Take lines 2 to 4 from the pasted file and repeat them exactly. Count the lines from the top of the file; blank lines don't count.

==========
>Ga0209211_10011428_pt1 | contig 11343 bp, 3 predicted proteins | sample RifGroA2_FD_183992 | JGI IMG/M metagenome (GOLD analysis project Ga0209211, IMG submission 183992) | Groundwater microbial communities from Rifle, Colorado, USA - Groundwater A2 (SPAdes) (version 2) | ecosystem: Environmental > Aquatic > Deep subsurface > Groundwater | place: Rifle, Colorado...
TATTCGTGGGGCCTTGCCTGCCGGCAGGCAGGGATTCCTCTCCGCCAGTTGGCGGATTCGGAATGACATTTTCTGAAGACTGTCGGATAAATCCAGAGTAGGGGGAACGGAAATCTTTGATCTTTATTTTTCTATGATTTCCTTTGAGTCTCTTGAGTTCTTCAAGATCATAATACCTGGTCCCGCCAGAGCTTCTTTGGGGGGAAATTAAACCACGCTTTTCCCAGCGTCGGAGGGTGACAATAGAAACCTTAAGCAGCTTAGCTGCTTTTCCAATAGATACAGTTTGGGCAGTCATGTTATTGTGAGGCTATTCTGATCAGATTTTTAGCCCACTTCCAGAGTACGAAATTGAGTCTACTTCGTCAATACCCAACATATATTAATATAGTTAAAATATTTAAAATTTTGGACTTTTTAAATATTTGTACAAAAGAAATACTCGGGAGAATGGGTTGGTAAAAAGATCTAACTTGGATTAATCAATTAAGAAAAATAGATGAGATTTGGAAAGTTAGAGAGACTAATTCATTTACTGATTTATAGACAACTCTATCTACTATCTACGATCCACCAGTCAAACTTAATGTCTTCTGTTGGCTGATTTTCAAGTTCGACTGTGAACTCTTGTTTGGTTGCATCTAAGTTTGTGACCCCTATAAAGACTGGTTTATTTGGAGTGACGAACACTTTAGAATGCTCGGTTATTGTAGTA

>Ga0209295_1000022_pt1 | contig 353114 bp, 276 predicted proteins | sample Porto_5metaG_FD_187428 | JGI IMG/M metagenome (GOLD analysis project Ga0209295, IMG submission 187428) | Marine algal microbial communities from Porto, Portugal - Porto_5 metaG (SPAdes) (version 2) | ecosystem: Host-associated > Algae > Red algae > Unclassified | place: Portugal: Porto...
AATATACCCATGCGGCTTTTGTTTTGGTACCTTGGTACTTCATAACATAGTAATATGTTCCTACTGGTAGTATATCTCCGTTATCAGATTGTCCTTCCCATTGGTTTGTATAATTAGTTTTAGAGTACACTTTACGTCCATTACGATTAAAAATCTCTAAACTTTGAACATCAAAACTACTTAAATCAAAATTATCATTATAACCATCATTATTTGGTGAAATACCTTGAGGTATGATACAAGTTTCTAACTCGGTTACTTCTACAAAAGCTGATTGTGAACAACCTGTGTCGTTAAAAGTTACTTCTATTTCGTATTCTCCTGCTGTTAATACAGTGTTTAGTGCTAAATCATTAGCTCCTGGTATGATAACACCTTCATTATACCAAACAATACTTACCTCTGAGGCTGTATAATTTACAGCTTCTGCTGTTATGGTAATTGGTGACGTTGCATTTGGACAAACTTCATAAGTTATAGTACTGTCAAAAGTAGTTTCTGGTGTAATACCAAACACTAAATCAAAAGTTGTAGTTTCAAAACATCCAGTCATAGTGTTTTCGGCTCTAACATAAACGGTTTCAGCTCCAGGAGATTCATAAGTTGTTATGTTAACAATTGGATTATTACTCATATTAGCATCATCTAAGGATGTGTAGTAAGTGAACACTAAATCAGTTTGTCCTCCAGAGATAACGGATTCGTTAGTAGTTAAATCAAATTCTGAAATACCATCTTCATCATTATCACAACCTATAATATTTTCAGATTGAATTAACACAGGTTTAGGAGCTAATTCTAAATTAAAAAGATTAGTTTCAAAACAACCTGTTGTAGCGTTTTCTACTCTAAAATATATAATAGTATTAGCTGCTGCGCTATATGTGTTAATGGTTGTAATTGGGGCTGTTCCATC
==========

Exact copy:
TATTCGTGGGGCCTTGCCTGCCGGCAGGCAGGGATTCCTCTCCGCCAGTTGGCGGATTCGGAATGACATTTTCTGAAGACTGTCGGATAAATCCAGAGTAGGGGGAACGGAAATCTTTGATCTTTATTTTTCTATGATTTCCTTTGAGTCTCTTGAGTTCTTCAAGATCATAATACCTGGTCCCGCCAGAGCTTCTTTGGGGGGAAATTAAACCACGCTTTTCCCAGCGTCGGAGGGTGACAATAGAAACCTTAAGCAGCTTAGCTGCTTTTCCAATAGATACAGTTTGGGCAGTCATGTTATTGTGAGGCTATTCTGATCAGATTTTTAGCCCACTTCCAGAGTACGAAATTGAGTCTACTTCGTCAATACCCAACATATATTAATATAGTTAAAATATTTAAAATTTTGGACTTTTTAAATATTTGTACAAAAGAAATACTCGGGAGAATGGGTTGGTAAAAAGATCTAACTTGGATTAATCAATTAAGAAAAATAGATGAGATTTGGAAAGTTAGAGAGACTAATTCATTTACTGATTTATAGACAACTCTATCTACTATCTACGATCCACCAGTCAAACTTAATGTCTTCTGTTGGCTGATTTTCAAGTTCGACTGTGAACTCTTGTTTGGTTGCATCTAAGTTTGTGACCCCTATAAAGACTGGTTTATTTGGAGTGACGAACACTTTAGAATGCTCGGTTATTGTAGTA

>Ga0209295_1000022_pt1 | contig 353114 bp, 276 predicted proteins | sample Porto_5metaG_FD_187428 | JGI IMG/M metagenome (GOLD analysis project Ga0209295, IMG submission 187428) | Marine algal microbial communities from Porto, Portugal - Porto_5 metaG (SPAdes) (version 2) | ecosystem: Host-associated > Algae > Red algae > Unclassified | place: Portugal: Porto...
AATATACCCATGCGGCTTTTGTTTTGGTACCTTGGTACTTCATAACATAGTAATATGTTCCTACTGGTAGTATATCTCCGTTATCAGATTGTCCTTCCCATTGGTTTGTATAATTAGTTTTAGAGTACACTTTACGTCCATTACGATTAAAAATCTCTAAACTTTGAACATCAAAACTACTTAAATCAAAATTATCATTATAACCATCATTATTTGGTGAAATACCTTGAGGTATGATACAAGTTTCTAACTCGGTTACTTCTACAAAAGCTGATTGTGAACAACCTGTGTCGTTAAAAGTTACTTCTATTTCGTATTCTCCTGCTGTTAATACAGTGTTTAGTGCTAAATCATTAGCTCCTGGTATGATAACACCTTCATTATACCAAACAATACTTACCTCTGAGGCTGTATAATTTACAGCTTCTGCTGTTATGGTAATTGGTGACGTTGCATTTGGACAAACTTCATAAGTTATAGTACTGTCAAAAGTAGTTTCTGGTGTAATACCAAACACTAAATCAAAAGTTGTAGTTTCAAAACATCCAGTCATAGTGTTTTCGGCTCTAACATAAACGGTTTCAGCTCCAGGAGATTCATAAGTTGTTATGTTAACAATTGGATTATTACTCATATTAGCATCATCTAAGGATGTGTAGTAAGTGAACACTAAATCAGTTTGTCCTCCAGAGATAACGGATTCGTTAGTAGTTAAATCAAATTCTGAAATACCATCTTCATCATTATCACAACCTATAATATTTTCAGATTGAATTAACACAGGTTTAGGAGCTAATTCTAAATTAAAAAGATTAGTTTCAAAACAACCTGTTGTAGCGTTTTCTACTCTAAAATATATAATAGTATTAGCTGCTGCGCTATATGTGTTAATGGTTGTAATTGGGGCTGTTCCATC